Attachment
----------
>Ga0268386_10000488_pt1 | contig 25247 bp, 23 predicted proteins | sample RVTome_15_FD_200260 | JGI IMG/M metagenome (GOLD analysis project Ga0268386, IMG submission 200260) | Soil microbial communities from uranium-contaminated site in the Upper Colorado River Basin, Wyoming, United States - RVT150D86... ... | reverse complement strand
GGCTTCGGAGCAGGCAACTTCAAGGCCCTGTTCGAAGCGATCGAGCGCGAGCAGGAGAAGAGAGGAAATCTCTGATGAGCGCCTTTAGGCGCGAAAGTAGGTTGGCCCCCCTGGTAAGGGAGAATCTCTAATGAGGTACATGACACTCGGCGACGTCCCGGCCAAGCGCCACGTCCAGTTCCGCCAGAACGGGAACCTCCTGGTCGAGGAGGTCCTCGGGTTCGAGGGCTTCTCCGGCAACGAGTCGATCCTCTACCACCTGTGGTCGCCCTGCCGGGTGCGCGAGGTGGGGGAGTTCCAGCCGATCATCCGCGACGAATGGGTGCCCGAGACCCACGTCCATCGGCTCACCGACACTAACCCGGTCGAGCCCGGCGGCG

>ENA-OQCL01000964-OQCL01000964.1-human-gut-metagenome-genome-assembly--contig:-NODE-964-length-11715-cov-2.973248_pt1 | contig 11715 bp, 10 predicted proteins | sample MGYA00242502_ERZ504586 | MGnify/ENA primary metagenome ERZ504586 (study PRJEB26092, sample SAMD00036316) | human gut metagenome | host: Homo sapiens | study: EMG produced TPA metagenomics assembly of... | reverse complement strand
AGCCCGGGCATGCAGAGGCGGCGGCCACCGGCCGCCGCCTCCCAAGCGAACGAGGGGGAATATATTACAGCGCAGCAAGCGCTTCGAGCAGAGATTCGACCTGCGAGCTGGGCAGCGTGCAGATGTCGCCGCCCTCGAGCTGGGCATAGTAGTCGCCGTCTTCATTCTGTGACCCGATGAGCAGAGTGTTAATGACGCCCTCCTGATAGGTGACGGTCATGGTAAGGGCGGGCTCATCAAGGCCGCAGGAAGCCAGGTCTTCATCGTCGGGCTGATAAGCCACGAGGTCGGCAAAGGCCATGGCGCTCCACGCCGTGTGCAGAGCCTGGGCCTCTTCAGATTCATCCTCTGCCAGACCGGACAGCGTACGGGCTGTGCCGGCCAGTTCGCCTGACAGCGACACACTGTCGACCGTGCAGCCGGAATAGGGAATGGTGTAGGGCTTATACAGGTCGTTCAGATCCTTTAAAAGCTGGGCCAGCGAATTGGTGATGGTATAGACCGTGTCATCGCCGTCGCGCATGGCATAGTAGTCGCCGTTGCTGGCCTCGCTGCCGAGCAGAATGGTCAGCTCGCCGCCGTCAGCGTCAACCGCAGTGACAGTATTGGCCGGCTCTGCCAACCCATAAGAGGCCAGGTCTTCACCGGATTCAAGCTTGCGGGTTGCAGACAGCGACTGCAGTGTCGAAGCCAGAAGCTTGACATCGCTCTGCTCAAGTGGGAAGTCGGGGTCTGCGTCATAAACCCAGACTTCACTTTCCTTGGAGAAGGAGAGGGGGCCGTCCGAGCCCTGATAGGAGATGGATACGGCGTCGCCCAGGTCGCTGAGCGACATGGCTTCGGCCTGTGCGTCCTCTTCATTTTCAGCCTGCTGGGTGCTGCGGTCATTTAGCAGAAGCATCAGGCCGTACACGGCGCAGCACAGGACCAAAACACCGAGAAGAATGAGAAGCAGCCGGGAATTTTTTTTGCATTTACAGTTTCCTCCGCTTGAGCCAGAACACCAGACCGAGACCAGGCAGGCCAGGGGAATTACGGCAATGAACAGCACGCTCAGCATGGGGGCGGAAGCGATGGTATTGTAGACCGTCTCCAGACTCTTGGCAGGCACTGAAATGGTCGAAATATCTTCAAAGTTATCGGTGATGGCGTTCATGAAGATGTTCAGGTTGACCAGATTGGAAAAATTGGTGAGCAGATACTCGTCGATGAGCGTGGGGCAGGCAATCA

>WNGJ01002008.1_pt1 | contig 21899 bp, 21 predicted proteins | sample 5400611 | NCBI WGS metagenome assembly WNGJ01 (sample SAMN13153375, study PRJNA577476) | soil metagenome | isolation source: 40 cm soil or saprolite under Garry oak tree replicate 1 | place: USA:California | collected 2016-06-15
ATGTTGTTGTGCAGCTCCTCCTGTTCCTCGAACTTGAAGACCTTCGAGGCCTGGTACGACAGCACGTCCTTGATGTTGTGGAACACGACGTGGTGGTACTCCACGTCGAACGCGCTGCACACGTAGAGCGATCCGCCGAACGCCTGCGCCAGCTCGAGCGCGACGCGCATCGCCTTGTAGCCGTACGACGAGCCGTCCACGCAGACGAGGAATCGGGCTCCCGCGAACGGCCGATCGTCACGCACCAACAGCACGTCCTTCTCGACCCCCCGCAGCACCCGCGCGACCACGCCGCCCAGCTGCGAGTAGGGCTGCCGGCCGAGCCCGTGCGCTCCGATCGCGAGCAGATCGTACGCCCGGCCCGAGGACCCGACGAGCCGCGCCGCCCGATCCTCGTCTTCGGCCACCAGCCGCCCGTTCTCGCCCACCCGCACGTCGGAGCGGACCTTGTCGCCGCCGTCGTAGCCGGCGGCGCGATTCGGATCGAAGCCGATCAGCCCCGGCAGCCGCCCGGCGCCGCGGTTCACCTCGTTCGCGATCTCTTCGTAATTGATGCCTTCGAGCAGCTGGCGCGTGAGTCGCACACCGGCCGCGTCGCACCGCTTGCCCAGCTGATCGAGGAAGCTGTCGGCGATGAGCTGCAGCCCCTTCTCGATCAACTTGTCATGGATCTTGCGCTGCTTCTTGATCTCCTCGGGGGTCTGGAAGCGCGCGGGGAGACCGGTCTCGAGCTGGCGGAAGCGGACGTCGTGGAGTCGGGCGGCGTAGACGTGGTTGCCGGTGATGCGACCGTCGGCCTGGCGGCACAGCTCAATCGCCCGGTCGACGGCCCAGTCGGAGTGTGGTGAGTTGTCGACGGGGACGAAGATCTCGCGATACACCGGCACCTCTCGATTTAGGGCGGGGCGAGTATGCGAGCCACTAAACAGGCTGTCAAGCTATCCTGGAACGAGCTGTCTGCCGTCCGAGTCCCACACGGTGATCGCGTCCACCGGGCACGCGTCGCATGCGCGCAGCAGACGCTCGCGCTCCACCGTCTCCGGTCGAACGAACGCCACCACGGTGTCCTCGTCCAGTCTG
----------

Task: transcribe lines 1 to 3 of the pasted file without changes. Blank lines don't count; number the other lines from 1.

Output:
>Ga0268386_10000488_pt1 | contig 25247 bp, 23 predicted proteins | sample RVTome_15_FD_200260 | JGI IMG/M metagenome (GOLD analysis project Ga0268386, IMG submission 200260) | Soil microbial communities from uranium-contaminated site in the Upper Colorado River Basin, Wyoming, United States - RVT150D86... ... | reverse complement strand
GGCTTCGGAGCAGGCAACTTCAAGGCCCTGTTCGAAGCGATCGAGCGCGAGCAGGAGAAGAGAGGAAATCTCTGATGAGCGCCTTTAGGCGCGAAAGTAGGTTGGCCCCCCTGGTAAGGGAGAATCTCTAATGAGGTACATGACACTCGGCGACGTCCCGGCCAAGCGCCACGTCCAGTTCCGCCAGAACGGGAACCTCCTGGTCGAGGAGGTCCTCGGGTTCGAGGGCTTCTCCGGCAACGAGTCGATCCTCTACCACCTGTGGTCGCCCTGCCGGGTGCGCGAGGTGGGGGAGTTCCAGCCGATCATCCGCGACGAATGGGTGCCCGAGACCCACGTCCATCGGCTCACCGACACTAACCCGGTCGAGCCCGGCGGCG

>ENA-OQCL01000964-OQCL01000964.1-human-gut-metagenome-genome-assembly--contig:-NODE-964-length-11715-cov-2.973248_pt1 | contig 11715 bp, 10 predicted proteins | sample MGYA00242502_ERZ504586 | MGnify/ENA primary metagenome ERZ504586 (study PRJEB26092, sample SAMD00036316) | human gut metagenome | host: Homo sapiens | study: EMG produced TPA metagenomics assembly of... | reverse complement strand